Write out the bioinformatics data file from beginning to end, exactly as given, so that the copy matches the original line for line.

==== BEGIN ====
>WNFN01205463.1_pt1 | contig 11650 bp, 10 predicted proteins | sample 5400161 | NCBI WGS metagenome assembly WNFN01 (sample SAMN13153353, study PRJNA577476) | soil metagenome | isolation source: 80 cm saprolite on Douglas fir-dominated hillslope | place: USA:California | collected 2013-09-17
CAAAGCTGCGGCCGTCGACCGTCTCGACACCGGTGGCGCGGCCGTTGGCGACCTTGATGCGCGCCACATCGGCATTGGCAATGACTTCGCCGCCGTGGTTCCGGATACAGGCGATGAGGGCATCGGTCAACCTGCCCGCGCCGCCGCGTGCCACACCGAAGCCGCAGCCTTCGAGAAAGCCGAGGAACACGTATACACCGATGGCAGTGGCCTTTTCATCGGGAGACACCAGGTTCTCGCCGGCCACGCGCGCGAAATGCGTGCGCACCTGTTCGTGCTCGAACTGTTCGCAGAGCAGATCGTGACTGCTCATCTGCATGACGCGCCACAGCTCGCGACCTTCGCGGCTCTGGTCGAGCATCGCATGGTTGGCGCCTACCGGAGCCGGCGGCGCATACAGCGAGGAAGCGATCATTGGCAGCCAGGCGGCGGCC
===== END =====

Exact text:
>WNFN01205463.1_pt1 | contig 11650 bp, 10 predicted proteins | sample 5400161 | NCBI WGS metagenome assembly WNFN01 (sample SAMN13153353, study PRJNA577476) | soil metagenome | isolation source: 80 cm saprolite on Douglas fir-dominated hillslope | place: USA:California | collected 2013-09-17
CAAAGCTGCGGCCGTCGACCGTCTCGACACCGGTGGCGCGGCCGTTGGCGACCTTGATGCGCGCCACATCGGCATTGGCAATGACTTCGCCGCCGTGGTTCCGGATACAGGCGATGAGGGCATCGGTCAACCTGCCCGCGCCGCCGCGTGCCACACCGAAGCCGCAGCCTTCGAGAAAGCCGAGGAACACGTATACACCGATGGCAGTGGCCTTTTCATCGGGAGACACCAGGTTCTCGCCGGCCACGCGCGCGAAATGCGTGCGCACCTGTTCGTGCTCGAACTGTTCGCAGAGCAGATCGTGACTGCTCATCTGCATGACGCGCCACAGCTCGCGACCTTCGCGGCTCTGGTCGAGCATCGCATGGTTGGCGCCTACCGGAGCCGGCGGCGCATACAGCGAGGAAGCGATCATTGGCAGCCAGGCGGCGGCC